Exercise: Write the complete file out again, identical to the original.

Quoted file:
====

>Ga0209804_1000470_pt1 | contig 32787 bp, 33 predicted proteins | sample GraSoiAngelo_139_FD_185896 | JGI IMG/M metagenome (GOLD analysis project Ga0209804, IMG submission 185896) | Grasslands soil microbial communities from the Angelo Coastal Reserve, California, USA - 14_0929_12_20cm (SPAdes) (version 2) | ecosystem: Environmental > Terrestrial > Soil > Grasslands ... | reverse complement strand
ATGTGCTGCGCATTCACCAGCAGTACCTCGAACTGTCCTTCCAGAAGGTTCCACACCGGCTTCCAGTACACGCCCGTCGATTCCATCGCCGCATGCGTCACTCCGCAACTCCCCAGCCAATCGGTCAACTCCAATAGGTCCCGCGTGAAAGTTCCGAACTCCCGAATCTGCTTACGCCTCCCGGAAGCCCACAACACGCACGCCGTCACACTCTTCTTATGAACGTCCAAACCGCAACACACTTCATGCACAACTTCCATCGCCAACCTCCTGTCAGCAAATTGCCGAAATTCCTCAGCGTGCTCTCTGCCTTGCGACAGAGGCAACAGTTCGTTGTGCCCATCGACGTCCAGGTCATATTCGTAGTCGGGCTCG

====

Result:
>Ga0209804_1000470_pt1 | contig 32787 bp, 33 predicted proteins | sample GraSoiAngelo_139_FD_185896 | JGI IMG/M metagenome (GOLD analysis project Ga0209804, IMG submission 185896) | Grasslands soil microbial communities from the Angelo Coastal Reserve, California, USA - 14_0929_12_20cm (SPAdes) (version 2) | ecosystem: Environmental > Terrestrial > Soil > Grasslands ... | reverse complement strand
ATGTGCTGCGCATTCACCAGCAGTACCTCGAACTGTCCTTCCAGAAGGTTCCACACCGGCTTCCAGTACACGCCCGTCGATTCCATCGCCGCATGCGTCACTCCGCAACTCCCCAGCCAATCGGTCAACTCCAATAGGTCCCGCGTGAAAGTTCCGAACTCCCGAATCTGCTTACGCCTCCCGGAAGCCCACAACACGCACGCCGTCACACTCTTCTTATGAACGTCCAAACCGCAACACACTTCATGCACAACTTCCATCGCCAACCTCCTGTCAGCAAATTGCCGAAATTCCTCAGCGTGCTCTCTGCCTTGCGACAGAGGCAACAGTTCGTTGTGCCCATCGACGTCCAGGTCATATTCGTAGTCGGGCTCG